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Natural Science
Natural science is one of the branches of science concerned with the description, understanding and prediction of natural phenomena, based on empirical evidence from observation and experimentation. Mechanisms such as peer review and repeatability of findings are used to try to ensure the validity of scientific advances. Natural science can be divided into two main branches: life science and physical science. Life science is alternatively known as biology, and physical science is subdivided into branches: physics, chemistry, earth science, and astronomy. These branches of natural science may be further divided into more specialized branches (also known as fields). As empirical sciences, natural sciences use tools from the formal sciences, such as mathematics and logic, converting information about nature into measurements which can be explained as clear statements of the " laws of nature". Modern natural science succeeded more classical approaches to natural philosophy, usua ...
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Chemical Reaction
A chemical reaction is a process that leads to the IUPAC nomenclature for organic transformations, chemical transformation of one set of chemical substances to another. Classically, chemical reactions encompass changes that only involve the positions of electrons in the forming and breaking of chemical bonds between atoms, with no change to the Atomic nucleus, nuclei (no change to the elements present), and can often be described by a chemical equation. Nuclear chemistry is a sub-discipline of chemistry that involves the chemical reactions of unstable and radioactive Chemical element, elements where both electronic and nuclear changes can occur. The substance (or substances) initially involved in a chemical reaction are called reagent, reactants or reagents. Chemical reactions are usually characterized by a chemical change, and they yield one or more Product (chemistry), products, which usually have properties different from the reactants. Reactions often consist of a sequence o ...
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Conservation Of Mass
In physics and chemistry, the law of conservation of mass or principle of mass conservation states that for any system closed to all transfers of matter and energy, the mass of the system must remain constant over time, as the system's mass cannot change, so quantity can neither be added nor be removed. Therefore, the quantity of mass is conserved over time. The law implies that mass can neither be created nor destroyed, although it may be rearranged in space, or the entities associated with it may be changed in form. For example, in chemical reactions, the mass of the chemical components before the reaction is equal to the mass of the components after the reaction. Thus, during any chemical reaction and low-energy thermodynamic processes in an isolated system, the total mass of the reactants, or starting materials, must be equal to the mass of the products. The concept of mass conservation is widely used in many fields such as chemistry, mechanics, and fluid dynamics. Histor ...
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Atmosphere Of Venus
The atmosphere of Venus is the layer of gases surrounding Venus. It is composed primarily of supercritical carbon dioxide and is much denser and hotter than that of Earth. The temperature at the surface is 740  K (467 °C, 872 °F), and the pressure is , roughly the pressure found underwater on Earth. The Venusian atmosphere supports opaque clouds of sulfuric acid, making optical Earth-based and orbital observation of the surface impossible. Information about the topography has been obtained exclusively by radar imaging. Aside from carbon dioxide, the other main component is nitrogen. Other chemical compounds are present only in trace amounts. Aside from the very surface layers, the atmosphere is in a state of vigorous circulation. The upper layer of troposphere exhibits a phenomenon of super-rotation, in which the atmosphere circles the planet in just four Earth days, much faster than the planet's sidereal day of 243 days. The winds supporting super-rot ...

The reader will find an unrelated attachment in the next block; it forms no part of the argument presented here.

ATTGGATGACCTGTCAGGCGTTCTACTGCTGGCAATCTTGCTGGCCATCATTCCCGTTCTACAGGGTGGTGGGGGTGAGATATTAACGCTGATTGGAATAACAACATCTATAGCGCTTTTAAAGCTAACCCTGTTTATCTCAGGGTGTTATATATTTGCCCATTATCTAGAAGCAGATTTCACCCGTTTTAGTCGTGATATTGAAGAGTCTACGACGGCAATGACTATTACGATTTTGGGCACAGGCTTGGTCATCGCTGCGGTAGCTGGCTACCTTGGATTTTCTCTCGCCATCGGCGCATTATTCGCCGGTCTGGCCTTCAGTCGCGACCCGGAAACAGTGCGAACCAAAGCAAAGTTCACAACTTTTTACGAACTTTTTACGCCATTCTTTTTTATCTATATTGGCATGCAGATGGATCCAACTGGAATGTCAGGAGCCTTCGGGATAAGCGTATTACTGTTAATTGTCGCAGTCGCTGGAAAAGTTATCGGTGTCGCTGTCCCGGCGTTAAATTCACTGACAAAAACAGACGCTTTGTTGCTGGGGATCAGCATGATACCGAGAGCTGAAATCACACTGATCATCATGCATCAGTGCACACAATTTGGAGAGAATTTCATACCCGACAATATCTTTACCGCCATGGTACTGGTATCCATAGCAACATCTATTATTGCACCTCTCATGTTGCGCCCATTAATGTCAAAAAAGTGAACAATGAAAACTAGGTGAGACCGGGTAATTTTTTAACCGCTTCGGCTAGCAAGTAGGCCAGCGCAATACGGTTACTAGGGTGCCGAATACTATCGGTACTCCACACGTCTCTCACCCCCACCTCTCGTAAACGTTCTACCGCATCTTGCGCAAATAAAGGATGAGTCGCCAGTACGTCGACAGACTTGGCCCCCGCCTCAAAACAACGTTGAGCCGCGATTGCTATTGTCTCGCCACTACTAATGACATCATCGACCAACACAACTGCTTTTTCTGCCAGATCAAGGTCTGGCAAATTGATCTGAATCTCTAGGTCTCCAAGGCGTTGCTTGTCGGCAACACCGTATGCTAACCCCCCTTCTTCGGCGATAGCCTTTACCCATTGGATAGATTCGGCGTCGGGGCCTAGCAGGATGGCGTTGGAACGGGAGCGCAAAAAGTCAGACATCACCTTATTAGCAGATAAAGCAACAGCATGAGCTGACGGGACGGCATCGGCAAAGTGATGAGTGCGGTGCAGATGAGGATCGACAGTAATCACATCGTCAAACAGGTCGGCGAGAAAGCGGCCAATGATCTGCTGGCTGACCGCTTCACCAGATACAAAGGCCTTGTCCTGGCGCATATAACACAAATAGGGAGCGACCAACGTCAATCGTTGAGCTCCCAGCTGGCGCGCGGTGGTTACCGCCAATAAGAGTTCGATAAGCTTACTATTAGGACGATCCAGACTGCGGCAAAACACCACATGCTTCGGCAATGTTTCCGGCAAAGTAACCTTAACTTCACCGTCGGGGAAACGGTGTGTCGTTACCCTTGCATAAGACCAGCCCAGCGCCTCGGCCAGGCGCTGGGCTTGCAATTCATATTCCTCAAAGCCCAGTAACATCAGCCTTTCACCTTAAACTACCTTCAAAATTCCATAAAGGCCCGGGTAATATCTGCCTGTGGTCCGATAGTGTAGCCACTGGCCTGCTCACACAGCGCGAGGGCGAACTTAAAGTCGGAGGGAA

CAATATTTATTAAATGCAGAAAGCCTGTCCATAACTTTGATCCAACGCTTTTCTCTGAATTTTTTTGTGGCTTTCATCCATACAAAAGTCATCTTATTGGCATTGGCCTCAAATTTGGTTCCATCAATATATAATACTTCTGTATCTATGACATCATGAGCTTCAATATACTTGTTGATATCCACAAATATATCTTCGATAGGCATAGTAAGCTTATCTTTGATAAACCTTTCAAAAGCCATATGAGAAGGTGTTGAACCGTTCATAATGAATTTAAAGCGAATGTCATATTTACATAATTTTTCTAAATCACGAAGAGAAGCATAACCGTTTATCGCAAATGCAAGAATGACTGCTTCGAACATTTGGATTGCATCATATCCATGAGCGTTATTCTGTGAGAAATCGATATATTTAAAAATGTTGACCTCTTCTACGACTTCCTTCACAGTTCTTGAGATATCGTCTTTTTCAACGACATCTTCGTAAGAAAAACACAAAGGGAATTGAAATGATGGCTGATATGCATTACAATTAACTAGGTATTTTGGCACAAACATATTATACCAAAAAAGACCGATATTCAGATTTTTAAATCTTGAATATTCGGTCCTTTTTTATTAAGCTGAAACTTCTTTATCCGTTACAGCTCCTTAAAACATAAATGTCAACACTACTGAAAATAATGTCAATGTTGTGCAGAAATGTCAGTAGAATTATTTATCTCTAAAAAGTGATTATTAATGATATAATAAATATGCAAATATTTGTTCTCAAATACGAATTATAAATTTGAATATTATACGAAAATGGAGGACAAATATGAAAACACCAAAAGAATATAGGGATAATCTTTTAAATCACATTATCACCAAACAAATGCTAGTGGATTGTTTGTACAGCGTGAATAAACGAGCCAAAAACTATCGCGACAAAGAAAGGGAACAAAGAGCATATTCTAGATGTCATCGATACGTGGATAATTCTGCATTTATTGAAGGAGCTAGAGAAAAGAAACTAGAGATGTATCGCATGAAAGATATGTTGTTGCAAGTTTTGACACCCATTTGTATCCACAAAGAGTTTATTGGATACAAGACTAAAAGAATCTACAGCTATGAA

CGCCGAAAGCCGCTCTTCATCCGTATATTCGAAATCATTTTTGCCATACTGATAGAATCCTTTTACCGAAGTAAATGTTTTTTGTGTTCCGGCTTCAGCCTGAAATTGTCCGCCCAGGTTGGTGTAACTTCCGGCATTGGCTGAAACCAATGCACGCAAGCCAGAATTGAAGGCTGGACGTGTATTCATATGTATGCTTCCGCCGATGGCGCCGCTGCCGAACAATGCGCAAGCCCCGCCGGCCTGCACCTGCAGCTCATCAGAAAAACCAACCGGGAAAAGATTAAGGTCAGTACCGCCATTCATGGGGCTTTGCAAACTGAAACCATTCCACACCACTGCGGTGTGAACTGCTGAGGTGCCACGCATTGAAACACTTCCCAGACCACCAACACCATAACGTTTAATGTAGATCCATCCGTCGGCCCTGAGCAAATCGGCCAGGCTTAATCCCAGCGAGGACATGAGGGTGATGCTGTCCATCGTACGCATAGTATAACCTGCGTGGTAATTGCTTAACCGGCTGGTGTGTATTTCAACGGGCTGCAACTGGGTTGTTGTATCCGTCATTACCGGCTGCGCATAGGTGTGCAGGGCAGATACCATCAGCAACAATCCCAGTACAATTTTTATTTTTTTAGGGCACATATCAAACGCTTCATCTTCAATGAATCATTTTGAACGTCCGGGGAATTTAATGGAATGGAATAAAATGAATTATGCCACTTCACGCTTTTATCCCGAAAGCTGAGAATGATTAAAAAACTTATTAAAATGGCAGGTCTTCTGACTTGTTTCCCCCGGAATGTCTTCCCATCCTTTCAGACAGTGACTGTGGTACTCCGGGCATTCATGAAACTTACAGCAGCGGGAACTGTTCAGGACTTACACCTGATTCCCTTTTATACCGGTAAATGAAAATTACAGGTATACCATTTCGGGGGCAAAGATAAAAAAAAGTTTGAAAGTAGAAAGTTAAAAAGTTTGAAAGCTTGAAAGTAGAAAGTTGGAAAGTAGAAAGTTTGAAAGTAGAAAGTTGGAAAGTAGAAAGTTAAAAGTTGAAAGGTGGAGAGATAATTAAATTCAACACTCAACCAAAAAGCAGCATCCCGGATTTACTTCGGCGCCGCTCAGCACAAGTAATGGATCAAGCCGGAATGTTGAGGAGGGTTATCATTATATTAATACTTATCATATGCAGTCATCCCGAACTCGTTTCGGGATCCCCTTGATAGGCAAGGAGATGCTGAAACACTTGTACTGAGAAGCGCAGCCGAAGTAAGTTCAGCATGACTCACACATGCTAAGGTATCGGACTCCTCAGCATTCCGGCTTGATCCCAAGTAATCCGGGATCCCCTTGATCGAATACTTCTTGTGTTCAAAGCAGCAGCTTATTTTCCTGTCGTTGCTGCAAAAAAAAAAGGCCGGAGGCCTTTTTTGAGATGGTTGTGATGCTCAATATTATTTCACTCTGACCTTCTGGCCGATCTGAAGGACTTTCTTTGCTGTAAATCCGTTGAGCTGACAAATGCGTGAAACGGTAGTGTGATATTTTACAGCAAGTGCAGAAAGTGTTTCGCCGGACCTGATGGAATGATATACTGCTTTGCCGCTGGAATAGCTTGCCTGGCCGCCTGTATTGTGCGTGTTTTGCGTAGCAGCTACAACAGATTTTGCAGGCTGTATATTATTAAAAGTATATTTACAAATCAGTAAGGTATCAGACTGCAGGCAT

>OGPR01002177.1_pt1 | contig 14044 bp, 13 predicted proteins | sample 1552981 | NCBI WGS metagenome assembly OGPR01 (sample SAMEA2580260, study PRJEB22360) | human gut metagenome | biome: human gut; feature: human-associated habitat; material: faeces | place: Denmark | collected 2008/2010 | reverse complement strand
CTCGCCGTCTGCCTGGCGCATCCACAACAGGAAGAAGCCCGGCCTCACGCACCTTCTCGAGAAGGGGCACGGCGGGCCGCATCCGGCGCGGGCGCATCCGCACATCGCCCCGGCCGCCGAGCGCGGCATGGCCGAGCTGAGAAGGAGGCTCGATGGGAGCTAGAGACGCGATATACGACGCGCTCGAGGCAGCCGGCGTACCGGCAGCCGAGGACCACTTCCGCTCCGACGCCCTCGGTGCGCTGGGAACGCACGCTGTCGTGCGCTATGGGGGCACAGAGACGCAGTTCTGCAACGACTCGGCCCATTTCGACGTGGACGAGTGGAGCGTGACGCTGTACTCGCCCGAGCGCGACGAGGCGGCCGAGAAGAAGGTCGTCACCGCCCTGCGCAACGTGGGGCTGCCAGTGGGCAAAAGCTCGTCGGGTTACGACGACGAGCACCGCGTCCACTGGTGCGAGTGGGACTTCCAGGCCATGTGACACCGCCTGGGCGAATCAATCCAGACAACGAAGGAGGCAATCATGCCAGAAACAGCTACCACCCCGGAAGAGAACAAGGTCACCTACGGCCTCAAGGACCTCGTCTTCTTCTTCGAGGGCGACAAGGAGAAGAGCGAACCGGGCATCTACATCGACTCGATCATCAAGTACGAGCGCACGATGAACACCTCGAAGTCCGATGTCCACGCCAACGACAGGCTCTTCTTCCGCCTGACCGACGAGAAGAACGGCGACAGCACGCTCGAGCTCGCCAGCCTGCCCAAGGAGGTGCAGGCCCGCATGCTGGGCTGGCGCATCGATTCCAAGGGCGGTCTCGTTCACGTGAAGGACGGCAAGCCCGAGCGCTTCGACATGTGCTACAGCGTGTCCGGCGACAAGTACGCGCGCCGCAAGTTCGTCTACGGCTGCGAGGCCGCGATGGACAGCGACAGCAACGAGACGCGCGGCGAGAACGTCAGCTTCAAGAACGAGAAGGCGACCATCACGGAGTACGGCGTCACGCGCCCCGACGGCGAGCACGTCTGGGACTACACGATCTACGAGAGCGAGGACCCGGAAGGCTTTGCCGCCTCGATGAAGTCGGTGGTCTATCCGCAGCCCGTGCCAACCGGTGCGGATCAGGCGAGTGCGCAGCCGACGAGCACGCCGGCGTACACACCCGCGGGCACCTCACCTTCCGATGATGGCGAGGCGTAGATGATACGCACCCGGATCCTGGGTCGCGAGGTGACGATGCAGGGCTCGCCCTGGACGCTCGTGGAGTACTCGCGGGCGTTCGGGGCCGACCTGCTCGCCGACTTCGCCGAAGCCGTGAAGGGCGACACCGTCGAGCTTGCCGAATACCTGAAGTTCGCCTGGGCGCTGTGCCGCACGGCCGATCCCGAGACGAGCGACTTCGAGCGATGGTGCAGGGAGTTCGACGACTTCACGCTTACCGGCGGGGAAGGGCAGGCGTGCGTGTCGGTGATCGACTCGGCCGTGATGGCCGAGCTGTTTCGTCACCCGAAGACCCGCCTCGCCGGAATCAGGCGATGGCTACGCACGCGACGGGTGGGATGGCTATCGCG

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Polymath
A polymath ( el, πολυμαθής, , "having learned much"; la, homo universalis, "universal human") is an individual whose knowledge spans a substantial number of subjects, known to draw on complex bodies of knowledge to solve specific problems. In Western Europe, the first work to use the term polymathy in its title () was published in 1603 by Johann von Wowern, a Hamburg philosopher. Von Wowern defined polymathy as "knowledge of various matters, drawn from all kinds of studies ... ranging freely through all the fields of the disciplines, as far as the human mind, with unwearied industry, is able to pursue them". Von Wowern lists erudition, literature, philology, philomathy, and polyhistory as synonyms. The earliest recorded use of the term in the English language is from 1624, in the second edition of '' The Anatomy of Melancholy'' by Robert Burton; the form ''polymathist'' is slightly older, first appearing in the ''Diatribae upon the first part of the late Histo ...
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Random House Webster's Unabridged Dictionary
''Random House Webster's Unabridged Dictionary'' is a large American dictionary, first published in 1966 as ''The Random House Dictionary of the English Language: The Unabridged Edition''. Edited by Editor-in-chief Jess Stein, it contained 315,000 entries in 2256 pages, as well as 2400 illustrations. The CD-ROM version in 1994 also included 120,000 spoken pronunciations. History The Random House publishing company entered the reference book market after World War II. They acquired rights to the ''Century Dictionary'' and the '' Dictionary of American English'', both out of print. Their first dictionary was Clarence Barnhart's ''American College Dictionary'', published in 1947, and based primarily on ''The New Century Dictionary'', an abridgment of the ''Century''. In the late 1950s, it was decided to publish an expansion of the ''American College Dictionary'', which had been modestly updated with each reprinting since its publication. Under editors Jess Stein and Laurence U ...